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FDA to ease off-label marketing strictures

The FDA is planning to relax its strictures regarding the ability of pharmaceutical companies to promote their drugs for off-label uses

The FDA is planning to relax its strictures regarding the ability of pharmaceutical companies to promote their drugs for off-label uses, according to US media reports.

A draft policy is describing conditions under which pharmaceutical manufacturers can distribute medical studies to doctors about their products, for uses not yet cleared by the FDA, according to the Democratic chair of the House panel on oversight and government reform, Henry Waxman, who released the FDA document.

In the US, pharmaceutical companies are by law prohibited from marketing their drugs for uses not approved by the FDA. However, doctors can still prescribe drugs for uses beyond approved indications through "off-label" prescribing.

An area under dispute has been the distribution of medical literature, such as an article in the Journal of the American Medical Association (JAMA), suggesting a drug may have merit for a use not yet FDA-approved.

The proposed guidance "would carve a large loophole in the law," putting "the public at risk for ineffective and dangerous uses of drugs", say critics.

Waxman wrote in a letter dated Friday to FDA Commissioner Andrew Von Eschenbach: "A fundamental tenet of our drug and device laws is that a manufacturer cannot market a drug or device for a therapeutic use without FDA approval."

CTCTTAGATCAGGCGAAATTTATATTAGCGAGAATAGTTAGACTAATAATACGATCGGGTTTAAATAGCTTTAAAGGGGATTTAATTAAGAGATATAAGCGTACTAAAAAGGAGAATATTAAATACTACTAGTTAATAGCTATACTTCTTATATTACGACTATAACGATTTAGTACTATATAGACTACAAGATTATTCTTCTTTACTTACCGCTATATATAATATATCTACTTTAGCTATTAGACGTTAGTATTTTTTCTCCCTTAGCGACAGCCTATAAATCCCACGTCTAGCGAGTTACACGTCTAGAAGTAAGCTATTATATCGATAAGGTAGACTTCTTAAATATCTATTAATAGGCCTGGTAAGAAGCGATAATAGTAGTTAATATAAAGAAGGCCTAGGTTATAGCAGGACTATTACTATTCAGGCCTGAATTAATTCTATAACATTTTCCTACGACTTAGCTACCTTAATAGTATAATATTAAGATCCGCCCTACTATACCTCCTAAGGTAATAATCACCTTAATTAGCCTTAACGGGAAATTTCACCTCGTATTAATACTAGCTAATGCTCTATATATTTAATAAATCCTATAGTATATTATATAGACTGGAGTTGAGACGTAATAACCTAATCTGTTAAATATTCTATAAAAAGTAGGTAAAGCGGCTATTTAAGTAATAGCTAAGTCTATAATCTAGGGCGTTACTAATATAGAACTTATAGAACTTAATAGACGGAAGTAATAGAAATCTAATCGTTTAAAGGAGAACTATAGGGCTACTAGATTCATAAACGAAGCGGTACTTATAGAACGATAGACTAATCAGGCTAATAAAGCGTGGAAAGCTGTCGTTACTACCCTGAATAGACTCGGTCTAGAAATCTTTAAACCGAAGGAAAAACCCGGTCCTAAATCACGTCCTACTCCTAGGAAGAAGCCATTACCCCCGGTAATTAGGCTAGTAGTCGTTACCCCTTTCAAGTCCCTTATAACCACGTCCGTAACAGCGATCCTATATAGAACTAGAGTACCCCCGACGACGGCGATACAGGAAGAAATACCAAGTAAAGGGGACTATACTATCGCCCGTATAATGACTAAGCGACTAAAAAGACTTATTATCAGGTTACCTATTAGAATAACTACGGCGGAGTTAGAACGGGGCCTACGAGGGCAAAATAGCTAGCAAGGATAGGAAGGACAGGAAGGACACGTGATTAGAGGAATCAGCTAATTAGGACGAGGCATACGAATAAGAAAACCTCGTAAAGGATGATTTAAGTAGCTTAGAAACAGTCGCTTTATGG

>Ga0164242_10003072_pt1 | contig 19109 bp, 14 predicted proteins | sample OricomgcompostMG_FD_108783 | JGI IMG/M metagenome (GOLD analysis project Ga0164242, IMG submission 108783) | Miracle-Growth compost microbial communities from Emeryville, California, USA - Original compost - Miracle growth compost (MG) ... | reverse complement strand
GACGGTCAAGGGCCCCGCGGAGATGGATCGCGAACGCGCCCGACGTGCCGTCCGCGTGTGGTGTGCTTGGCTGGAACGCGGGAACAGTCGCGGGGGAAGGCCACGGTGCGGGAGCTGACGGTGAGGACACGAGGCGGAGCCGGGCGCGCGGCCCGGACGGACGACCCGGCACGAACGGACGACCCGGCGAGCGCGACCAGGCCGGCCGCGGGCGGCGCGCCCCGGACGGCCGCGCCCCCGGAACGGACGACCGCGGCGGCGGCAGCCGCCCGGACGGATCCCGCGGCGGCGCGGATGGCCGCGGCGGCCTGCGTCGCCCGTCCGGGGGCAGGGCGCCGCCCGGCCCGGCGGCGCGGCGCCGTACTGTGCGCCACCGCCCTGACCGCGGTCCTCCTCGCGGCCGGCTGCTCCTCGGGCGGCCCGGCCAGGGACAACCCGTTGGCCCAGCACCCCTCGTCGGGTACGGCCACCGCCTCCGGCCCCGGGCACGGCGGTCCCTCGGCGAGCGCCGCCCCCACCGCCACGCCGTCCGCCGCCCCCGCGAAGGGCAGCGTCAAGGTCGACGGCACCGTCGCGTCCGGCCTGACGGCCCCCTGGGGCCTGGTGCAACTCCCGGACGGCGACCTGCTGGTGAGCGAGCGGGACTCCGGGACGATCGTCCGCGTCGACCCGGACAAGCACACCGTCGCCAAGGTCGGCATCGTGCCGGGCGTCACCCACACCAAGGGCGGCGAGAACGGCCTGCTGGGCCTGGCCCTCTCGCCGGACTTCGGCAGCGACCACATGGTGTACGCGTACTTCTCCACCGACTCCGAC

The document, dated October 2007 and released by Waxman's office, said that the FDA recognised the important public policy reasons for allowing manufacturers to disseminate truthful and non-misleading medical journal articles and medical or scientific reference publications on unapproved uses of approved drugs.

FDA spokeswoman Rita Chappelle said the FDA would respond to Waxman but would not further comment, nor would she describe the agency's current policy.

Waxman and other critics say that allowing the practice would promote untested uses of drugs and would be dangerous for patients. They add that if drug companies can promote products in this way, it discourages them from conducting clinical trials for new uses.

4th December 2007

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